Fear of outsiders is apparently a natural response.
But New Zealanders have been tolerant of foreign investment here for a long time. It came when we were a colony, and the benefits have long been obvious.
Most people seem to understand we could not have our standard of living and local services without it.
We need outside capital to build our base infrastructure. We need the skills, technology, and funding to build an economy that can compete in a globalised world.
One quick look at closed economies around the world is an instant validation for accepting foreign investment.
But that does not ease the fears. They are under the radar (except for a vocal strident minority) unless the foreigners bring their resources and ownership with a 'foreign culture', and then they bubble more vigorously. We even have a political party that trades on these fears.
Since 2001 when our total capital stock was NZ$326 bln and foreigners owned NZ$172 bln, foreign investment in New Zealand has surged by +$214 bln to an impressive $386 bln.
The absolute dollar amount of this high growth, by itself, is a worry for some. And it is a growth from when it represented 52.9% of all the country's assets.
Since then we have seen the rise of China and their aggressive acquisitiveness. They are 'buying up everything', or so it might seem.
But it is really true? All this needs to be put in the context of the overall growth of our economy and our overall capital stock.
The facts are far less worrisome.
Here is the data:
|$ bln||$ bln|
|the increase 2001 to 2016||+213,881||+398,795|
This data is drawn from Statistics NZ National Accounts series. See SNE055AA and IIP085AA. They are published for all years ended March, and will be updated next in June this year for the year to March 2017.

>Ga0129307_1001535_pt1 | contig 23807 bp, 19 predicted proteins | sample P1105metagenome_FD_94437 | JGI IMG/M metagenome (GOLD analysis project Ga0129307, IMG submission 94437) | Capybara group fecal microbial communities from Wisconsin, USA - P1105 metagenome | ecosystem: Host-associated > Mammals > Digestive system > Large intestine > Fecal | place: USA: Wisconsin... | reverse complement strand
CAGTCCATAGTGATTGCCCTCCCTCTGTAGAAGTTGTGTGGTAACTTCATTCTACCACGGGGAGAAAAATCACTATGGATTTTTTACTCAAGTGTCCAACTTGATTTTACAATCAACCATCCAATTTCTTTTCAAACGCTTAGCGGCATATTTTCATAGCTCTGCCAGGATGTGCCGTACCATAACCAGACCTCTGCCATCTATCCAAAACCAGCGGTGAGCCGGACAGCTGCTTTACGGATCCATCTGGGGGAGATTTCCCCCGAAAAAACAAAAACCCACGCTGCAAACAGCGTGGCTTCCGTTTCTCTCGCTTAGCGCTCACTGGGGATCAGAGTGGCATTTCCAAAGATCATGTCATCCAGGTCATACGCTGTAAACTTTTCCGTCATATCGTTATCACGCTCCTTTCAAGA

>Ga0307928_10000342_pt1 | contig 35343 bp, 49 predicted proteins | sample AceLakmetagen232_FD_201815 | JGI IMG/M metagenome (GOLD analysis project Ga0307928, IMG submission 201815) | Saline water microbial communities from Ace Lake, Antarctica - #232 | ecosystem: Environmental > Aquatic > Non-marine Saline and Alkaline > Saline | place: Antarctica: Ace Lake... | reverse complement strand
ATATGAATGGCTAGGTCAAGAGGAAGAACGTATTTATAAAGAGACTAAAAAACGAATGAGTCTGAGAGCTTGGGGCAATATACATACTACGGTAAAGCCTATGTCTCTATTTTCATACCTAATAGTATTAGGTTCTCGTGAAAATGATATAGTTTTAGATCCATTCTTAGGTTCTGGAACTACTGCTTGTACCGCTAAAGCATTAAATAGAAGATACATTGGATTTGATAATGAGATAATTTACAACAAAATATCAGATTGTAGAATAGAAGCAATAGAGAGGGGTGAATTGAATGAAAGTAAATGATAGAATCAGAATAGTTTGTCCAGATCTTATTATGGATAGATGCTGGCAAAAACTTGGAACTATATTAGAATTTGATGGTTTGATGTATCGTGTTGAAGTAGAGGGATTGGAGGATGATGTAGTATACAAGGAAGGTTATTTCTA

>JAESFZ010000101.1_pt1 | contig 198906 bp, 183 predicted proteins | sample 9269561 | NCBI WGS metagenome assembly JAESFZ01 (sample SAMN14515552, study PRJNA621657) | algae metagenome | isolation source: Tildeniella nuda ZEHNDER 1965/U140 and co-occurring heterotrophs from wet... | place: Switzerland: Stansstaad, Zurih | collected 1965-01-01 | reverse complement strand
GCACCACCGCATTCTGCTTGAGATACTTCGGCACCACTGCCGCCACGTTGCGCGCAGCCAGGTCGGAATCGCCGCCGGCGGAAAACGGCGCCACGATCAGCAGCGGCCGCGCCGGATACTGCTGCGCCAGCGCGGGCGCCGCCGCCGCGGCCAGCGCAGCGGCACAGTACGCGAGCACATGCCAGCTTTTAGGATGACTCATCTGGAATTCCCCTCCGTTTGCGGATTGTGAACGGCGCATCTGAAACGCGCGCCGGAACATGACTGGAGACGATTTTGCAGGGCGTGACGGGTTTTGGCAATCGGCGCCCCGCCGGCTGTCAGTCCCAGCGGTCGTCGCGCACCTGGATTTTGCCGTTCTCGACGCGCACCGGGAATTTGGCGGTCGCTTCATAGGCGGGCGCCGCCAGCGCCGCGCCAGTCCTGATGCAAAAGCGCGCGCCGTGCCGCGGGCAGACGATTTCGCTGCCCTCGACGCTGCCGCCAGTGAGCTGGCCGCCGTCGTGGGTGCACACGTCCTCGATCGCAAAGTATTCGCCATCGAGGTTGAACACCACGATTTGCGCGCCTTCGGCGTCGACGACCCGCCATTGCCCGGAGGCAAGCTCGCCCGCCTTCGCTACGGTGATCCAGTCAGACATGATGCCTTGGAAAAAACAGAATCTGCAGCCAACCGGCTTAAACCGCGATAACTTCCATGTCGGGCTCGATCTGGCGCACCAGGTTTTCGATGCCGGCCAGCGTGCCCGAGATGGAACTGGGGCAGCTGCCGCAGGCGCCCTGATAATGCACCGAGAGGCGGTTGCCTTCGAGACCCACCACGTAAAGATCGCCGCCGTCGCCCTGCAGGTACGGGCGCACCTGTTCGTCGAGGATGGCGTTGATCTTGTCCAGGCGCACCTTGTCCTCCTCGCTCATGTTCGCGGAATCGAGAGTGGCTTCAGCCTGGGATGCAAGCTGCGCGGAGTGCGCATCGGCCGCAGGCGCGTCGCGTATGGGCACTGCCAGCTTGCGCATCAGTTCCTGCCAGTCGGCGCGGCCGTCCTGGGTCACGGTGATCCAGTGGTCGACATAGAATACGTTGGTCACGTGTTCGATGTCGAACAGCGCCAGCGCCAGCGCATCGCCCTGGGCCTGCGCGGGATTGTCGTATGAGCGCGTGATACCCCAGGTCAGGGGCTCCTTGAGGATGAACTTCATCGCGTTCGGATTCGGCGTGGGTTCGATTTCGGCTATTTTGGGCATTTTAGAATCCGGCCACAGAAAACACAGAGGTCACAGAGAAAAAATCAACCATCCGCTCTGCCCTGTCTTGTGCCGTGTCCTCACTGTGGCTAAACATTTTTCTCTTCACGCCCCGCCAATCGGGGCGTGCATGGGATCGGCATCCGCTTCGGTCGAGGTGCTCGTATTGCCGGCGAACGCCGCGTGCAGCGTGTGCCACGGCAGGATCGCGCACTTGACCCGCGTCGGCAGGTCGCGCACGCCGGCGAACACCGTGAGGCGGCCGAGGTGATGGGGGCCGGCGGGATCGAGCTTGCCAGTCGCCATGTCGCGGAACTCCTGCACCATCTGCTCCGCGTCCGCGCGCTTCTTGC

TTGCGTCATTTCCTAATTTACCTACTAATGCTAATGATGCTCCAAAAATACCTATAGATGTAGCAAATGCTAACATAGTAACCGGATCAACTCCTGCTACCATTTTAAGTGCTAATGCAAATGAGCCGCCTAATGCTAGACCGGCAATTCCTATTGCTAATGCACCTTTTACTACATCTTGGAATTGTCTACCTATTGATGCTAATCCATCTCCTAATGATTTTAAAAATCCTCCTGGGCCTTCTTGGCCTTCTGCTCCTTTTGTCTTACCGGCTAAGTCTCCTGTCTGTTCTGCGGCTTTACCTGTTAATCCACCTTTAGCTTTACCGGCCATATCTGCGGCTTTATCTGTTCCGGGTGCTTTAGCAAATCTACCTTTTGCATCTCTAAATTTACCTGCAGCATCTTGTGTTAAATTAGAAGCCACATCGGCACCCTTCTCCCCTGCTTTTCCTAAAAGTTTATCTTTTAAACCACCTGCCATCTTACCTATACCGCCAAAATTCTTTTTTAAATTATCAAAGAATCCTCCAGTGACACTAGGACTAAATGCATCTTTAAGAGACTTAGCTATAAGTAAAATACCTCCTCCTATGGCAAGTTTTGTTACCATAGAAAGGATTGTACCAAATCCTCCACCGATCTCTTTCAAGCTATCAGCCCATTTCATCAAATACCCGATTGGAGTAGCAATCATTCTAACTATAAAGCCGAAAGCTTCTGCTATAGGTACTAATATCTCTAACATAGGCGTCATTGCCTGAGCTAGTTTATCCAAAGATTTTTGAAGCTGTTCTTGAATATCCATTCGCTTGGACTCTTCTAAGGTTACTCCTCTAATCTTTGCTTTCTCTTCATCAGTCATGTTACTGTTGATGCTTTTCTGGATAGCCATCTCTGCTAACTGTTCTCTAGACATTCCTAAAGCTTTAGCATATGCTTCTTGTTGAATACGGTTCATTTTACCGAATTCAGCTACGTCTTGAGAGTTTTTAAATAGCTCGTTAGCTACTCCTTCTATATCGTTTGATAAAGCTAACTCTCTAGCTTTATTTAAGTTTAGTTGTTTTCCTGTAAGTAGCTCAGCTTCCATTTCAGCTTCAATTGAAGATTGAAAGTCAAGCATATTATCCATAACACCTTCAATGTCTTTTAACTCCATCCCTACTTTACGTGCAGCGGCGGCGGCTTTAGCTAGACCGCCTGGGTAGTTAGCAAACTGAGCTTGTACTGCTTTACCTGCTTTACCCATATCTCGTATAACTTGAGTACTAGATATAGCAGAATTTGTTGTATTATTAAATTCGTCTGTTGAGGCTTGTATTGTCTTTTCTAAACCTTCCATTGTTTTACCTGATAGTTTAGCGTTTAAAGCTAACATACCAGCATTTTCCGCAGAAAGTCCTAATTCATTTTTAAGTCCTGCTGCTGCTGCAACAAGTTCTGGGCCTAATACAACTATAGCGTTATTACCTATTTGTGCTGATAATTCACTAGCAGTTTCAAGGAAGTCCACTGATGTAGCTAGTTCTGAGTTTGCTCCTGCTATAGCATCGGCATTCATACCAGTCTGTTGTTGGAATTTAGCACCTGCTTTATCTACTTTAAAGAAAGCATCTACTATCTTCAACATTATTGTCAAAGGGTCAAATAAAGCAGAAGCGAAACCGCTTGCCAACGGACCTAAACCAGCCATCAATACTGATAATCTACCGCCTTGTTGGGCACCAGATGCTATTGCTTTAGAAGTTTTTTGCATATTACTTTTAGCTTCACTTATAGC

This table can also be used to see the relative changes, like this:
|$ bln||%||$ bln|
It reached its peak in 2009 at 53.4%.
The variances are not great, ranging +/-2% over a 15 year period, with the peak in the middle.
But there is more to this than just foreign investment in New Zealand; our investors are also active offshore. And the same data shows a steady rise.
New Zealand investment offshore is now at its highest level ever, as a proportion of our total local capital stock, at 31.4%.
At 31.4%, this is no doubt boosted and growing because of KiwiSaver. Our savings can't find marketable securities or funds locally. Our bond market is not rising fast enough to satisfy demand and our equity markets similarly cannot support the demands of funds managers. Buying companies outright, a strategy of overseas corporates, does not fit the mandates of fund managers, and does not have the marketable liquidity they need.
The bottom lines are these:
1. foreign ownership of New Zealand's economic resources is not growing; it is stable and has been at this level for at least 15 years, and probably a lot longer.
2. New Zealand ownership of offshore assets are at record levels.
Those who have a conclusion and are looking for 'evidence' to support that won't find it in the data. They will need to rely on selective anecdotes, and will find them in the churn. It is election year after all so the hunt is on for anecdotes to build the necessary anxiety of like-minded voters.
We will get an update of this data on June 14, and we will update this review after that.
And if we are going to debate 'foreign ownership' we should start knowing that the current levels have been stable for at least 15 years. There is no growth (except by us).